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Blacklight: Tango Down

Blacklight: Tango Down

Shoot, is that all you got?

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Mobile application security vulnerability report

One of the few things I learnt at university was Pareto’s Principle, or the 80/20 rule, which states that in anything, 20 per cent is vital and 80 per cent is trivial.

Blacklight: Tango Down

Pedestrian crossing? Doubtful

Originally calculated to describe the distribution of wealth in society - where 20 per cent of a population owns 80 per cent of its wealth - the rule can be applied to almost anything, especially the bidirectional relationship between cost and value.

For example, 20 per cent of the cost of an expensive watch provides 80 per cent of its intrinsic value (i.e. telling the time). Whereas 80 per cent of its cost buys you the other 20 per cent (e.g. water resistant to 200-metres or a stopwatch that displays milliseconds).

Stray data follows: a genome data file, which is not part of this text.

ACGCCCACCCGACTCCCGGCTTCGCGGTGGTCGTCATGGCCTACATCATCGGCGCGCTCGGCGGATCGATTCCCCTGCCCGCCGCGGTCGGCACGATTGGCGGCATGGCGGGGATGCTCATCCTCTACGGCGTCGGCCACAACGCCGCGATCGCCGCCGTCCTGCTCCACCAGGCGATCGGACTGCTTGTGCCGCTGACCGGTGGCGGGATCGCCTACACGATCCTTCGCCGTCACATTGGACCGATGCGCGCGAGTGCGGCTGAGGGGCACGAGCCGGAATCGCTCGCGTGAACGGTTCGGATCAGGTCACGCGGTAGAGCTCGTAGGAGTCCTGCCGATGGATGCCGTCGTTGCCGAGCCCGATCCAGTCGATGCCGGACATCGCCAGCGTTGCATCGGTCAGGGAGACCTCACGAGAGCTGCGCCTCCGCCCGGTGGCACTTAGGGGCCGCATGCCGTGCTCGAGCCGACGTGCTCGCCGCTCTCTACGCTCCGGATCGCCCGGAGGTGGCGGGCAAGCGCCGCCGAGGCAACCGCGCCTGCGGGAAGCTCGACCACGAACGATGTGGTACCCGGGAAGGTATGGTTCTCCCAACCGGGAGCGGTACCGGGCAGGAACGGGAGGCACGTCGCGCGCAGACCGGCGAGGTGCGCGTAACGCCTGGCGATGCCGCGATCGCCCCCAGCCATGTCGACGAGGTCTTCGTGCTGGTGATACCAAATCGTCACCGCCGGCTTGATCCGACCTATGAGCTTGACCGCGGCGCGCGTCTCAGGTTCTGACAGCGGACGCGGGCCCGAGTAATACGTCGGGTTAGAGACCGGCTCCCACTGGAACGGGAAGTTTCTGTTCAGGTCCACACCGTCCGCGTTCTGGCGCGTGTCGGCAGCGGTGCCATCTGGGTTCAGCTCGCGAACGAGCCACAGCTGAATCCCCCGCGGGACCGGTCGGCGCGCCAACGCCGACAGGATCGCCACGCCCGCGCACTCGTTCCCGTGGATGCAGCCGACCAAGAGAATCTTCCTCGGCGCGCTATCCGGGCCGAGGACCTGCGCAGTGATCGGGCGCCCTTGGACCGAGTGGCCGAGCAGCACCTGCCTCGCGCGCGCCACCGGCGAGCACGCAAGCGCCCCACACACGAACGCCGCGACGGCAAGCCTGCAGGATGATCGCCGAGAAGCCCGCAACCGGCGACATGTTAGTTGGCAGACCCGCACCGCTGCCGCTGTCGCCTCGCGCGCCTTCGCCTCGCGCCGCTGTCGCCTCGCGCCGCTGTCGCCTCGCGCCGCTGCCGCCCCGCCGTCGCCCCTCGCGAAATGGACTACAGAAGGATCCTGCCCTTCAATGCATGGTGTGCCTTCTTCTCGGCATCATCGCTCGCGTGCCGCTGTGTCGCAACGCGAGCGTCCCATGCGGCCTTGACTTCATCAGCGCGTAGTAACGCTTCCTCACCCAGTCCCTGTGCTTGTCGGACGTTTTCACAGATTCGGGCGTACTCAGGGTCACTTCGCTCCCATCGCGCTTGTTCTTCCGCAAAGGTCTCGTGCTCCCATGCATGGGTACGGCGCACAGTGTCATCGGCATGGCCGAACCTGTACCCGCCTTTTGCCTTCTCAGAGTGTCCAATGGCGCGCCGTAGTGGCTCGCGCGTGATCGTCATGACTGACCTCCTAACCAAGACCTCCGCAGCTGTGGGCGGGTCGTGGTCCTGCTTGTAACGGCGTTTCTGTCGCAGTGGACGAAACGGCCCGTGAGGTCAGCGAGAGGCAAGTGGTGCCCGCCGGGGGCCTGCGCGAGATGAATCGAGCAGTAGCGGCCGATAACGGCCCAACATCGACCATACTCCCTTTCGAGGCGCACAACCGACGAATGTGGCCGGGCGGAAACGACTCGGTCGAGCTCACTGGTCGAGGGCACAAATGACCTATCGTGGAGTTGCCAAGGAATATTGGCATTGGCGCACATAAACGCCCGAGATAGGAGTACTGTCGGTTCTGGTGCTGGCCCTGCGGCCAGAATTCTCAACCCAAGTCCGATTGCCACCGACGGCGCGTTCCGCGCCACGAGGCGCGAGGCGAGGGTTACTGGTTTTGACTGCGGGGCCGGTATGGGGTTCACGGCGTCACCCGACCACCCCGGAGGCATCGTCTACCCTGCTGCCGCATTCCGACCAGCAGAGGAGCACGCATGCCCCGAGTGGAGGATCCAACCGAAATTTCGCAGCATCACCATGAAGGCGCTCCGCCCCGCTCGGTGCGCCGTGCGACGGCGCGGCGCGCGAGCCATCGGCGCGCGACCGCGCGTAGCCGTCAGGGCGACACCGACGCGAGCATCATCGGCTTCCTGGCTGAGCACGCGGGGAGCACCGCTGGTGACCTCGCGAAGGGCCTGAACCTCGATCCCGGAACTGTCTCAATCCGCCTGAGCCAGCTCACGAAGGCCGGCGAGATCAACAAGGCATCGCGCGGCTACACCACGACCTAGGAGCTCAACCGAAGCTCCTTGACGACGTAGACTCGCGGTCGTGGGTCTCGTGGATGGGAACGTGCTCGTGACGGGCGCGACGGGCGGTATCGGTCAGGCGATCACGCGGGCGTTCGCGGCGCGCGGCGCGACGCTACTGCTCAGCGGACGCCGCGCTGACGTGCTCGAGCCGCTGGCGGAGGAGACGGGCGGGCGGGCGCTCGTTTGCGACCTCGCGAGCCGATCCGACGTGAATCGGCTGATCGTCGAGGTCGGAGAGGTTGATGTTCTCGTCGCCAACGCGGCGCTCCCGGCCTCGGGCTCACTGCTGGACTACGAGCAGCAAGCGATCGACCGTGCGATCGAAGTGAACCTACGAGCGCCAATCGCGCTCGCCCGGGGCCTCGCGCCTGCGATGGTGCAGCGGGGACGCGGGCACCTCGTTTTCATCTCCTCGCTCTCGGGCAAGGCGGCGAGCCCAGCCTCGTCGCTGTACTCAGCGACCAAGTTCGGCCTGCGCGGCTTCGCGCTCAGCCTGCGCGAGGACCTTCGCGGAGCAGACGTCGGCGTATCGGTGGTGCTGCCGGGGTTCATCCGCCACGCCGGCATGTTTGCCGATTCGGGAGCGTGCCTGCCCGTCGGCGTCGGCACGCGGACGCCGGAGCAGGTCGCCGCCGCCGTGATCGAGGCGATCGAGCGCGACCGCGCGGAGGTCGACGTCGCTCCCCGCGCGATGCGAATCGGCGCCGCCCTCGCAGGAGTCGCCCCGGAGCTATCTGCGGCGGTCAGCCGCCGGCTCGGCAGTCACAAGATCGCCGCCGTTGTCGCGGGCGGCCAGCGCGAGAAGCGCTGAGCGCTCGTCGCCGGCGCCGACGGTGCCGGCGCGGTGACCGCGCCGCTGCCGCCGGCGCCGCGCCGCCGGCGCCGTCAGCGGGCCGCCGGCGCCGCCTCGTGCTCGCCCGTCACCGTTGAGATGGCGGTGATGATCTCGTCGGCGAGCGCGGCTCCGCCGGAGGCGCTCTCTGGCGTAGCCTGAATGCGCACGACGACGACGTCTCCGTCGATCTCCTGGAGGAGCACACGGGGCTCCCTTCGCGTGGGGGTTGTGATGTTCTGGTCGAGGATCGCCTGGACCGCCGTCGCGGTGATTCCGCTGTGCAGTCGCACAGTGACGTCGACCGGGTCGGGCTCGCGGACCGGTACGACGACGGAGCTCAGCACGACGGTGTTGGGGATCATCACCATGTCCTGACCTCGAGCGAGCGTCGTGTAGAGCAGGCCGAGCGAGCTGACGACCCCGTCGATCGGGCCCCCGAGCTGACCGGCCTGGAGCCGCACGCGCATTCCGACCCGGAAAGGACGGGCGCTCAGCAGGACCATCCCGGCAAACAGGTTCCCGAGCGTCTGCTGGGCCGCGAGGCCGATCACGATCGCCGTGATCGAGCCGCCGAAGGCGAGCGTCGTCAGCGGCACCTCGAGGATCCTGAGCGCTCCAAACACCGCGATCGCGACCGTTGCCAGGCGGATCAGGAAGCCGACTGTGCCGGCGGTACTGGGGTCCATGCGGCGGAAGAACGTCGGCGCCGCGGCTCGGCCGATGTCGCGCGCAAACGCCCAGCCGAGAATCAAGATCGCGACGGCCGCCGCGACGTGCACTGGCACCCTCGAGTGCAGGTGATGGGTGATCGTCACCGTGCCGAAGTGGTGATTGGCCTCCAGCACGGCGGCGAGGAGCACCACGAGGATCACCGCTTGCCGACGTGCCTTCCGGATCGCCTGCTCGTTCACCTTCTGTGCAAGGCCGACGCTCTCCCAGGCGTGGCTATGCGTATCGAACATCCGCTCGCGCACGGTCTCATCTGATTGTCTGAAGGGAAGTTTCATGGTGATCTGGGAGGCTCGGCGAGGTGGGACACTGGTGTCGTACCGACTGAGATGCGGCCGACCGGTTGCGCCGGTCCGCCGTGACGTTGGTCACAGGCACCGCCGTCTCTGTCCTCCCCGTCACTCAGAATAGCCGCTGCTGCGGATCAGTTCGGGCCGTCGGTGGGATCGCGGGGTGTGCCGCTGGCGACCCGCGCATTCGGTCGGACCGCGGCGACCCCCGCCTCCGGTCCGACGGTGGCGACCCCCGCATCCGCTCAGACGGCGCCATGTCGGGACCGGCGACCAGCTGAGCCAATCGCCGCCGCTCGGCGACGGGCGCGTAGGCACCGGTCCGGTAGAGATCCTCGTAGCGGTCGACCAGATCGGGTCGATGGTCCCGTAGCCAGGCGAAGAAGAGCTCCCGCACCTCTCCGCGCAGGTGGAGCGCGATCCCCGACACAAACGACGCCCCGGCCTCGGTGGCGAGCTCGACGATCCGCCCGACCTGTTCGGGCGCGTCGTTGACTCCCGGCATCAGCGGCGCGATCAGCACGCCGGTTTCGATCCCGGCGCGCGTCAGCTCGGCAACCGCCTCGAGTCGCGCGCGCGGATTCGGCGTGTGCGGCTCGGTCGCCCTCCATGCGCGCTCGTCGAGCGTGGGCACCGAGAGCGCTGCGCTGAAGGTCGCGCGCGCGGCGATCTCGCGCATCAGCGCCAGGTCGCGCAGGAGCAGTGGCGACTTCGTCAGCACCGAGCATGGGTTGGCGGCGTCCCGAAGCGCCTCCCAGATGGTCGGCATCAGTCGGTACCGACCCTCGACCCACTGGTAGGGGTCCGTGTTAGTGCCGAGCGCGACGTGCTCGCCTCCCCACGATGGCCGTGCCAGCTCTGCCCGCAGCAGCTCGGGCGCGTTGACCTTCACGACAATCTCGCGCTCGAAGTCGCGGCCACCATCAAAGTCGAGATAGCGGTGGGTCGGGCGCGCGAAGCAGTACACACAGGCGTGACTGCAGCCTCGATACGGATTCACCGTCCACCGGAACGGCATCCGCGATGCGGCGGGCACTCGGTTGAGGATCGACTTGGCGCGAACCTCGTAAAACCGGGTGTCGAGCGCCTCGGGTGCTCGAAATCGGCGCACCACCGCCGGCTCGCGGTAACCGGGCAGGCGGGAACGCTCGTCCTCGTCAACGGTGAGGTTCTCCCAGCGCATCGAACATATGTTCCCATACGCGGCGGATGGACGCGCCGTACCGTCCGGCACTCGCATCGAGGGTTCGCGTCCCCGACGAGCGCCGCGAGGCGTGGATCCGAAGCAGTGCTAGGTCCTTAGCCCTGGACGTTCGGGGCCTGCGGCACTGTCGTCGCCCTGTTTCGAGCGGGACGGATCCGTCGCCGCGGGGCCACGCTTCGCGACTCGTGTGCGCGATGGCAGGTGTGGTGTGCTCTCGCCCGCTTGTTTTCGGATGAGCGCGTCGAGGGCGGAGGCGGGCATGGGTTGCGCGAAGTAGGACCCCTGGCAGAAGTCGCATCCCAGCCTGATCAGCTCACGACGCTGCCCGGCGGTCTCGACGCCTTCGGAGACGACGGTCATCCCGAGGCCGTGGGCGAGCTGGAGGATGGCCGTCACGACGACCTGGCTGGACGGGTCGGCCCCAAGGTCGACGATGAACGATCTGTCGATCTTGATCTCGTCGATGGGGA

I’ve harped on about this principle for years in a vain attempt to stop my girlfriend preferring expensive handbags over cheaper ones. But, after playing Blacklight: Tango Down, Zombie Studios’ budget FPS, I’m beginning to think she deserves that Mulberry after all.

On paper, Tango Down reads 80 per cent fragfest at 20 per cent cost. A tenner buys you 12 maps and seven distinct modes in multiplayer, and four half-hour-long single-player or co-op campaign levels. It also buys a robust levelling and customisation system similar to Call of Duty, which rewards grinding with improved loadouts as you level up through its 70 ranks.

Blacklight: Tango Down

Two down, one to go!

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